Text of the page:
The day was spent participating in an international service-learning program with Tzotzil children. Our location was a small village outside of San Cristobal de las Casas in the southernmost Mexican state of Chiapas. This was the third year our team of UCF students would teach basic English phrases to Tzotzil children.
The Tzotzil are an indigenous Maya community who have fiercely maintained their cultural traditions dating back over 1,000 years. Their ancestors built the great city states of Palenque and Toniná during the rise of the classic period in Maya history. For many who speak Tzotzil, Spanish is their second language and for most, crushing poverty is their only existence.
Later that afternoon our group of students visited the home of 8-year old Israel. Three years earlier, Israel was diagnosed with a brain tumor that explained his lethargy and inability to keep food down. He also lost feeling in his left arm and leg. After several tests it was determined that brain surgery was required. The result of this surgery was a long white scar on the right side of his head and the loss of vision in his left eye.
In all other respects, Israel was a normal child who wanted to do kid things. But due to Tzotzil superstitions, he and his mother were ostracized from their family and community. As a result he couldn’t attend school or playgroups. Israel didn’t have any friends so he played by himself.
Israel lived with his mother in a rough-hewn wooden shack with an uneven dirt floor that looked no different than the ground surrounding their home. No other homes were visible from their remote location in a forest. There was no furniture. Only two makeshift beds, a shelf, and a square fire pit. The clothes that were stacked on the beds also served as their blankets. They didn’t have running water and lacked a toilet or outhouse. There were no toys. When we visited, the fire pit smoldered a small fire as gray smoke leaked through the walls of their house.
The plan was for our service-learning team to work with Tzotzil children like Israel for two weeks.
As I walked through the house I had a growing sense of disquiet—a feeling of disconnection. It was my home and yet it wasn’t.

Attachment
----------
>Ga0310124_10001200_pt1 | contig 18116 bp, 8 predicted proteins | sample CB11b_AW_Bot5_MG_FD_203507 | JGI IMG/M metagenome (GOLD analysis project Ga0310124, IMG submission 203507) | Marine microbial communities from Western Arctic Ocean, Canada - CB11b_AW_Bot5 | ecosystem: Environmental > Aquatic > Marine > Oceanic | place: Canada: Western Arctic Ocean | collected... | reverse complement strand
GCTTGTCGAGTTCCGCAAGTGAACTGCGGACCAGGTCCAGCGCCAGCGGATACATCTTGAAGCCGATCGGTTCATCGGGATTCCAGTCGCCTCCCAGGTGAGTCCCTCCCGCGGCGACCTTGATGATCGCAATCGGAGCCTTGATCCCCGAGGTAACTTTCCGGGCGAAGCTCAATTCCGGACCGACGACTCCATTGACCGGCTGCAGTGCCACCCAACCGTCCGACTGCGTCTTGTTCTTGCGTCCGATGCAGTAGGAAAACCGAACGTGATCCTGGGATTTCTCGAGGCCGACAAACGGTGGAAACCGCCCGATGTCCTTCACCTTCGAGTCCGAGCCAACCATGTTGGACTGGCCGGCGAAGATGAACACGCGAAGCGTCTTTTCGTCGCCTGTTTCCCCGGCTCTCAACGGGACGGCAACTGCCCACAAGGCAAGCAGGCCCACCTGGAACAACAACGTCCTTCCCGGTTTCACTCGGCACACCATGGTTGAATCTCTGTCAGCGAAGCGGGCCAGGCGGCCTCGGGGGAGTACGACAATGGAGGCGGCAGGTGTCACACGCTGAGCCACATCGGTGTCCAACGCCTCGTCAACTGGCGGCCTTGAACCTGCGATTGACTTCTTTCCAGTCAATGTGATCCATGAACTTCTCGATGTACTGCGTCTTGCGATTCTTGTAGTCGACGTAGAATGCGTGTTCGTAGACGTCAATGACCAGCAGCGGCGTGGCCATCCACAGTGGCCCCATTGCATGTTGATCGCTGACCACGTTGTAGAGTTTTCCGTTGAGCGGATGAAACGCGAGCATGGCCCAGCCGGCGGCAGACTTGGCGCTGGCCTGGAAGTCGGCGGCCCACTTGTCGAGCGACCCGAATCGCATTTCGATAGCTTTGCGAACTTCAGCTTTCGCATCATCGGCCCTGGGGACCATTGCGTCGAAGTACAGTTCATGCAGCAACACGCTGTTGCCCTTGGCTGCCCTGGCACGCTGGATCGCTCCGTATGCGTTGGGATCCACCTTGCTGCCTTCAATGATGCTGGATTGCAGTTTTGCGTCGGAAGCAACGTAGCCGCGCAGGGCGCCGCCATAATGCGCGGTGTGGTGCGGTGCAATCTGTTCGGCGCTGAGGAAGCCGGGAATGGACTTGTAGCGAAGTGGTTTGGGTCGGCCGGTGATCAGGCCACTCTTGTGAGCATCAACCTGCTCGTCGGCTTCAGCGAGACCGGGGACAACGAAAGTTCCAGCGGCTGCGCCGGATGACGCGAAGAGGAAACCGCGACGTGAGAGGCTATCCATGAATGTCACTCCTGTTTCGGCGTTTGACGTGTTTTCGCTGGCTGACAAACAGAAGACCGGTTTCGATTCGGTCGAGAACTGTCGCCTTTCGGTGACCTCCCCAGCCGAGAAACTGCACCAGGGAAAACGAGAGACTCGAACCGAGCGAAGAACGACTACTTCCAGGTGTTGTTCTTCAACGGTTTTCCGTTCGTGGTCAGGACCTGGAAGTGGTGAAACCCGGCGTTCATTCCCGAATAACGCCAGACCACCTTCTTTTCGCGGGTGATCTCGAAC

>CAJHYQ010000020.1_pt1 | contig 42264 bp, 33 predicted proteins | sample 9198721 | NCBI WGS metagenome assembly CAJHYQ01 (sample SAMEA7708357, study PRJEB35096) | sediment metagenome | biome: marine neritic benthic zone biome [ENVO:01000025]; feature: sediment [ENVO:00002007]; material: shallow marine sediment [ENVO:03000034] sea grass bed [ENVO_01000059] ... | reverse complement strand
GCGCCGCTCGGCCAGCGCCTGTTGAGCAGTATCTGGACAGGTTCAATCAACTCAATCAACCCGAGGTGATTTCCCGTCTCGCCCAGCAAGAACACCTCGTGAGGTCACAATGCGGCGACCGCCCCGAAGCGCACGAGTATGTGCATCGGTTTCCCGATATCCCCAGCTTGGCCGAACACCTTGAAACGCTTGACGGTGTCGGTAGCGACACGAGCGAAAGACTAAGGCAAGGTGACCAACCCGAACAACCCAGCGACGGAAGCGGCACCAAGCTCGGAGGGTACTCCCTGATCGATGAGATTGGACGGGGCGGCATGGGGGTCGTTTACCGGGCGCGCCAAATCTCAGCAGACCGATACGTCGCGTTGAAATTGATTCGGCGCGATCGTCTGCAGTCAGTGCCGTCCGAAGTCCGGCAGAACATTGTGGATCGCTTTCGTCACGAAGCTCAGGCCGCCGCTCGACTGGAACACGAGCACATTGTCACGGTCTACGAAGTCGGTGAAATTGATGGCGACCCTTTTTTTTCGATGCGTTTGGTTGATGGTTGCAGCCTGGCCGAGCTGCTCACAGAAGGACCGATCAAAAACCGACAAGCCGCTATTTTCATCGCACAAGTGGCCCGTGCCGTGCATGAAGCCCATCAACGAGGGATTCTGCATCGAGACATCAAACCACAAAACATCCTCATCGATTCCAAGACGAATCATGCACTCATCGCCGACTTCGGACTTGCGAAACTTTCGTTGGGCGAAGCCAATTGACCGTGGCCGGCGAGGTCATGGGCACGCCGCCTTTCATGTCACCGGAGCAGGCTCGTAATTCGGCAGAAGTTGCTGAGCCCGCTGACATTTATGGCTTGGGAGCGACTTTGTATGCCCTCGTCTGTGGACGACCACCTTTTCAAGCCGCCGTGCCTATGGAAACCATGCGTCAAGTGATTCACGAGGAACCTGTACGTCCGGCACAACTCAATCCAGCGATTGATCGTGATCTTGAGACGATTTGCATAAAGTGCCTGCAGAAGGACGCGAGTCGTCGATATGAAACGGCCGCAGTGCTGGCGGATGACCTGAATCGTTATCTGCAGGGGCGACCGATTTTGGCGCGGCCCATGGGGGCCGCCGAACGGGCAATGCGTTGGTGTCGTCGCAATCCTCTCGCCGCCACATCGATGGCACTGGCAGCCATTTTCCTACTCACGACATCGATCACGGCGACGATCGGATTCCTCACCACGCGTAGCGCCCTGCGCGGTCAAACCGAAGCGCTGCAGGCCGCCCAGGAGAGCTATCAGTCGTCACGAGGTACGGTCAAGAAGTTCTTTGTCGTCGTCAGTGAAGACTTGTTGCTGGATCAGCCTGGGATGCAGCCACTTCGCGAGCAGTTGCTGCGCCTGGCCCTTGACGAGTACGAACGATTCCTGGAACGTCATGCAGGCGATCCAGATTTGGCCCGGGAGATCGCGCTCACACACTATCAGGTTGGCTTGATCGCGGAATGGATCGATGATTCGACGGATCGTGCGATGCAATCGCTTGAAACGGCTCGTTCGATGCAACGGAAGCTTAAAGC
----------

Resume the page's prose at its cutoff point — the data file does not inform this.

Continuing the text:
Yet I found myself back home one week early. My initial reaction to returning home was a sense of peace and comfort. It always feels good coming home after a long trip. But as I walked through the house I had a growing sense of disquiet—a feeling of disconnection. It was my home and yet it wasn’t.
I first noticed that a home improvement project that I hadn’t completed before leaving was now finished. I peered around the corner of the living room and saw furniture that I had never seen before. Household objects were in places where they shouldn’t be. And there was that large square hole in the back of the fireplace that didn’t make any sense.
When I questioned my wife about these strange occurrences she stared at me with a puzzled expression. “You seem different” she remarked. “Somehow you seem out of place.”
It was then that I started to question my existence in these surroundings. I wandered through the house. Was this really my home? Was I standing in my living room or was I dreaming?
My teenage daughter was watching me quietly from the doorway. I approached her and asked her to stand in front of me. She looked puzzled and gently asked “What for? Dad, is something wrong?”
“I need you to stand in front of me. So I can look into your eyes”
I took a deep breath. “Because if I look into your eyes I can tell if this is a dream or not. I need grounding and you can help me. There are things I don’t understand. I need to know that this place is real and not a dream—that I am real and standing before you.”
We stood face to face and gazed at each other. A warmth came over me.
I was not dreaming. I was at home with my daughter and wife. So this isn’t a dream. I started to relax. Maybe things will be all right. Until…
I woke…in San Cristobal de las Casas.
It took a few moments for me to adjust to the new reality. I was lying in a hotel bed. The blankets were pushed aside onto the floor. My home was a thousand miles away. I was still in Mexico. Israel was real. We had visited his home the day before. I saw the scar on the side of his head. The plight of the Tzotzil and oppressed peoples continues to be a historic struggle for indigenous rights and identity. My new reality slowly came into focus.
Working on service-learning projects with marginalized peoples like the Tzotzil can be transformative. It not only informs you about their proud heritage, but also their perseverance when confronting centuries of social, economic and political oppression.
And if you’re lucky you may also learn something about yourself and how the experience changes you.
I know this because I had a dream in San Cristobal de las Casas.
Alvin Wang resumed his role as a professor in the University of Central Florida’s Department of Psychology this year after serving 11 years as dean of the Burnett Honors College. He can be reached at Alvin.Wang@ucf.edu.
The UCF Forum is a weekly series of opinion columns presented by UCF Communications & Marketing. A new column is posted each Wednesday at http://today.ucf.edu and then broadcast between 7:50 and 8 a.m. Sunday on WUCF-FM (89.9). The columns are the opinions of the writers, who serve on the UCF Forum panel of faculty members, staffers and students for a year.